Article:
Michigan marijuana sales broke another record last month with more than $171 million in cannabis transactions, according to data from a state regulatory body that was released on Friday.
Andrew Brisbo, executive director of Michigan’s Marijuana Regulatory Agency (MRA), touted the $128 million in adult-use sales and $43 million in medical cannabis purchases in July, saying, “Another record month!”
July marijuana sales numbers for Michigan are in! $128M in adult-use sales and $43M in medical sales. Another record month!
— Andrew Brisbo (@MRAexec) August 13, 2021
The prior month saw $107 million recreation marijuana sales and $42 million for medical cannabis.
For July, the total sales translates into $23 million in tax revenue, some of which will go to infrastructure projects, public education and individual jurisdictions.
In July, Michigan’s marijuana industry generated $10.2 million in sales taxes as well as $12.8 million through the 10% excise tax for roads, schools, municipalities, and counties. https://t.co/31lnOMEfCN
— David Harns (@DavidHarns) August 13, 2021
Earlier this week, state officials also awarded $20 million in marijuana tax revenue to fund a pair of research projects meant to investigate the therapeutic potential of cannabis for military veterans with post-traumatic stress disorder.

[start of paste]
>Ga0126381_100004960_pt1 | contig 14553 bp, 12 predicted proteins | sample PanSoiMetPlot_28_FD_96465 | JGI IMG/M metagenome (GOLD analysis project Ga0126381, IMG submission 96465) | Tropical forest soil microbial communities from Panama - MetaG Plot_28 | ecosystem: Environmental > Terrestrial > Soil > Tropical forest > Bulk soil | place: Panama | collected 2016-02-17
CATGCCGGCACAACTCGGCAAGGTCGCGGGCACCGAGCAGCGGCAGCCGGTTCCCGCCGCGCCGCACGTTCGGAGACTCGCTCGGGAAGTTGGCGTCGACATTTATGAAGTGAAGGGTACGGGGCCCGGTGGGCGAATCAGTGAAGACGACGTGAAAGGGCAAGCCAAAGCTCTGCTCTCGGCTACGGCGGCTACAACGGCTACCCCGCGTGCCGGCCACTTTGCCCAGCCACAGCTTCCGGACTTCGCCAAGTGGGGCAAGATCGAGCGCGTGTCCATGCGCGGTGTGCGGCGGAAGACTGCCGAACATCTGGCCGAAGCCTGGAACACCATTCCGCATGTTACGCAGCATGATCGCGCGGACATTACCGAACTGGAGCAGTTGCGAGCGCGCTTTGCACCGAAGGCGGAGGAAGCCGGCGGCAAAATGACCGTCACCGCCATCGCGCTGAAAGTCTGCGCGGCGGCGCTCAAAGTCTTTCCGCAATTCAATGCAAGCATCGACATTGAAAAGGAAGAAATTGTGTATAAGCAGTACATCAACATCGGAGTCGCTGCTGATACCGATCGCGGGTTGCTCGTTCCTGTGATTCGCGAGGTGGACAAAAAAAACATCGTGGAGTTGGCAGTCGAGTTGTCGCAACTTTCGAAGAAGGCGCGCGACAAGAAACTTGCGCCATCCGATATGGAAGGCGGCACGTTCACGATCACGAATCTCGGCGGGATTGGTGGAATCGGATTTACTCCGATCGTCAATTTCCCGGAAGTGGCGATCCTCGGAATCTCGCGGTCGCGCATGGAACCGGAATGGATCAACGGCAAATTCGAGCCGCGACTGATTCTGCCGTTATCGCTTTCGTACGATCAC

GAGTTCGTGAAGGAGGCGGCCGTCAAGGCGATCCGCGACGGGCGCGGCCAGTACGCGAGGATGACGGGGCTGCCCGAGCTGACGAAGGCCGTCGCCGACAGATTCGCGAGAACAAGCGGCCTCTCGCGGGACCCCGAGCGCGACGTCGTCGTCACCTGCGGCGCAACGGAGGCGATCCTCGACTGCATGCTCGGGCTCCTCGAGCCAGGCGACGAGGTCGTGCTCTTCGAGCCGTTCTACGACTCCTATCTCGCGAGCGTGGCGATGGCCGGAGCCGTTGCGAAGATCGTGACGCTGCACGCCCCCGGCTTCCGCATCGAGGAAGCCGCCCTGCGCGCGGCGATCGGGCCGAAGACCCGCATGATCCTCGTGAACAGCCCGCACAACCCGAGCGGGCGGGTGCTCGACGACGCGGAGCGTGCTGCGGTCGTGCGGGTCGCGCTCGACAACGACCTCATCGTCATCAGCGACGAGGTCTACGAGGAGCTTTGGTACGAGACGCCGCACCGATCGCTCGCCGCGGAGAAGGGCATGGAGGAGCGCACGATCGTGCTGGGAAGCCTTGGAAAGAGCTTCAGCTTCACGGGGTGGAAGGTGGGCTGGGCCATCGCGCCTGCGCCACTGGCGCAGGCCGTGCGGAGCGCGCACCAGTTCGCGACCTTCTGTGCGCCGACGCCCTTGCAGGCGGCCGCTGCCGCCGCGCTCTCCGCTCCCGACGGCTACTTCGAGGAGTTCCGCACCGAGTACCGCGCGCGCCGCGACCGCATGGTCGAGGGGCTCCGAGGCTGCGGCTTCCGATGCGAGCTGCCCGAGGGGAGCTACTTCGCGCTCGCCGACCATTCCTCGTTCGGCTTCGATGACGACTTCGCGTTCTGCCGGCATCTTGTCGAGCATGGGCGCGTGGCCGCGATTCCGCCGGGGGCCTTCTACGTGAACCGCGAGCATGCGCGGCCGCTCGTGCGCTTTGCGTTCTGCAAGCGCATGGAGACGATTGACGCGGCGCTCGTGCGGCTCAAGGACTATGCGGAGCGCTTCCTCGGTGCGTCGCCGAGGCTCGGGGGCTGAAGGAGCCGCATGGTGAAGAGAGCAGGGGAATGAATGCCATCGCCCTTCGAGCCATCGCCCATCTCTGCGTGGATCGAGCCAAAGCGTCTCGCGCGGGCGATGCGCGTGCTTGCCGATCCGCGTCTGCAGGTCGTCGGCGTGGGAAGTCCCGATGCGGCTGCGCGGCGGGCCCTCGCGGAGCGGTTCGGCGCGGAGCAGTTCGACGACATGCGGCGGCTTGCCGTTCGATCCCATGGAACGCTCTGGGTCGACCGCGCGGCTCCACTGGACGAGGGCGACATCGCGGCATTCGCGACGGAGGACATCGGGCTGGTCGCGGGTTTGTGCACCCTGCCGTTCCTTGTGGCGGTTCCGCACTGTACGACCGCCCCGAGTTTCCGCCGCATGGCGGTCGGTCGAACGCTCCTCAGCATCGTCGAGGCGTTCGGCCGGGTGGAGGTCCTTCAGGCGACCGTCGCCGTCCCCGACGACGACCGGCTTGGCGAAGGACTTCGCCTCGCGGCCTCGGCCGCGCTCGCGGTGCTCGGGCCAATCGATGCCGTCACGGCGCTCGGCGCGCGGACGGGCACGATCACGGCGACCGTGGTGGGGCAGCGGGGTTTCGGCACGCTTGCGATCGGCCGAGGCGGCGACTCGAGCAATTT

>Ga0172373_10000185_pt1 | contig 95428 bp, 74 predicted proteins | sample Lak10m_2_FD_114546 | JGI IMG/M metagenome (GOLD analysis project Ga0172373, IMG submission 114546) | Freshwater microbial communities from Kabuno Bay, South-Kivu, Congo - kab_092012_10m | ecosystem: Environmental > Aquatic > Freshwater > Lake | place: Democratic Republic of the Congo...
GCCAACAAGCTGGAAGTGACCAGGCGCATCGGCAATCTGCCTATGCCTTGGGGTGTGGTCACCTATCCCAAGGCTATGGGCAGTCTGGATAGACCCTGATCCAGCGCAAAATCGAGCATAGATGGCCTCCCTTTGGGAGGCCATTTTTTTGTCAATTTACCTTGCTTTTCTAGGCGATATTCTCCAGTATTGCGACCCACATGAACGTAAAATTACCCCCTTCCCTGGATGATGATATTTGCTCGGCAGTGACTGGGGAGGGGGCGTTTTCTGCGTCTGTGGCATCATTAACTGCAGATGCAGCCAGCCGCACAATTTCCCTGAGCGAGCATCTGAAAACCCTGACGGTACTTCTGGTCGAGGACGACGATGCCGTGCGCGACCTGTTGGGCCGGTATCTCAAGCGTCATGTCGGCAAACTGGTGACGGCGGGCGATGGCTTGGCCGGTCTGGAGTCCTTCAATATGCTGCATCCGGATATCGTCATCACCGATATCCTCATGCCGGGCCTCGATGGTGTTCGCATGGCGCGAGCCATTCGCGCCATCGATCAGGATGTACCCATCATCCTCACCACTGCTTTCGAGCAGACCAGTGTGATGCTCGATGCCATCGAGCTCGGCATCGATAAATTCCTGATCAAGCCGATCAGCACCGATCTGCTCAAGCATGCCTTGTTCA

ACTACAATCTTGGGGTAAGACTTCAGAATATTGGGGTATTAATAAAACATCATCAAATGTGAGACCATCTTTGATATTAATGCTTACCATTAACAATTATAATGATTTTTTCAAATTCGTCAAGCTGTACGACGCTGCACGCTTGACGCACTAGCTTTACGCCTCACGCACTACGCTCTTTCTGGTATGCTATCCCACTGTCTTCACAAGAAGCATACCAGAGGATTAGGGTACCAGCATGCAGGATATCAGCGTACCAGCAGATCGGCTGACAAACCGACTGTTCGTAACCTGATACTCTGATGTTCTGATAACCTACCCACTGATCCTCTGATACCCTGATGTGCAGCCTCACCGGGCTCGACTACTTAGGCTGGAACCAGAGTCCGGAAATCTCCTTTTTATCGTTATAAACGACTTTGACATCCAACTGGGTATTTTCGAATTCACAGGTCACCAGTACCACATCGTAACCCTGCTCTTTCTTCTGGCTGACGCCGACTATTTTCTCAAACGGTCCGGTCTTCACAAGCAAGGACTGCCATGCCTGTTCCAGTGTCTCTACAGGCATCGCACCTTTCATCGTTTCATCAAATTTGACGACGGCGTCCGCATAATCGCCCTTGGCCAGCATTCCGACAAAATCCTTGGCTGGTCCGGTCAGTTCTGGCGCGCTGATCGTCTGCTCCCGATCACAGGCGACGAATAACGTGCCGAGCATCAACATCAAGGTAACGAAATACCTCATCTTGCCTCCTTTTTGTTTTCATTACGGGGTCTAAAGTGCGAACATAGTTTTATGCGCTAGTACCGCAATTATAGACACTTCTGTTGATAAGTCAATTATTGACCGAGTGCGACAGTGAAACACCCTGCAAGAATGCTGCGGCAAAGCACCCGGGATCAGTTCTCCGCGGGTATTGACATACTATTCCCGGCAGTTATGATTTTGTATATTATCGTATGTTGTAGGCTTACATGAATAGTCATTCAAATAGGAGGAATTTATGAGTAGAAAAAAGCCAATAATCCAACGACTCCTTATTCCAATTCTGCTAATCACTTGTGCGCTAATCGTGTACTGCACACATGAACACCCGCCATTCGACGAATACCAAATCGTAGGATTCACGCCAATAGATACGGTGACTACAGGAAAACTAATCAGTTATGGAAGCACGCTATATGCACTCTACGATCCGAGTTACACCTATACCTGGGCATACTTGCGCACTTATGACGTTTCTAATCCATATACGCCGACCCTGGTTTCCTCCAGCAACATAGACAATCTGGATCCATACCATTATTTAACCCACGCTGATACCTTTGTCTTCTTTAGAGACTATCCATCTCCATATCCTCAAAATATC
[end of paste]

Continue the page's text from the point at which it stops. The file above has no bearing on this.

Most of last month’s recreational sales went to flower cannabis products ($63.5 million), followed by vape cartridges ($26.3 million) and edibles ($18.5 million).
On the other side of Lake Michigan, adult-use cannabis sales in Illinois matched Michigan’s at $128 million—which is also a new record for the Prairie State.
This has become a common theme across legal states amid the coronavirus pandemic. A recent analysis of sales data in Alaska, Colorado, Oregon and Washington State found that marijuana purchases “have increased more during the COVID-19 pandemic than in the previous two years.”
“Findings show a general increase in cannabis sales following stay-at-home orders issued in AK, CO, OR, and WA in late March 2020,” the report, published earlier this month in the International Journal of Drug Policy, says. “In all four states, those increases were greater than the percent increases observed in the preceding two years.”
Throughout the pandemic, many states allowed cannabis retailers to remain open—with governors and regulators in several markets declaring marijuana businesses to be essential services—and some jurisdictions issued emergency rules allowing curbside pickup, delivery services or other more relaxed policies in order to facilitate social distancing.
Michigan officials have also recently taken steps to ensure that residents in the state who legally consume cannabis have certain employment-related protections, with the state attorney general filing a legal brief this month arguing that workers fired from the jobs for marijuana use outside the workplace are still eligible for unemployment benefits.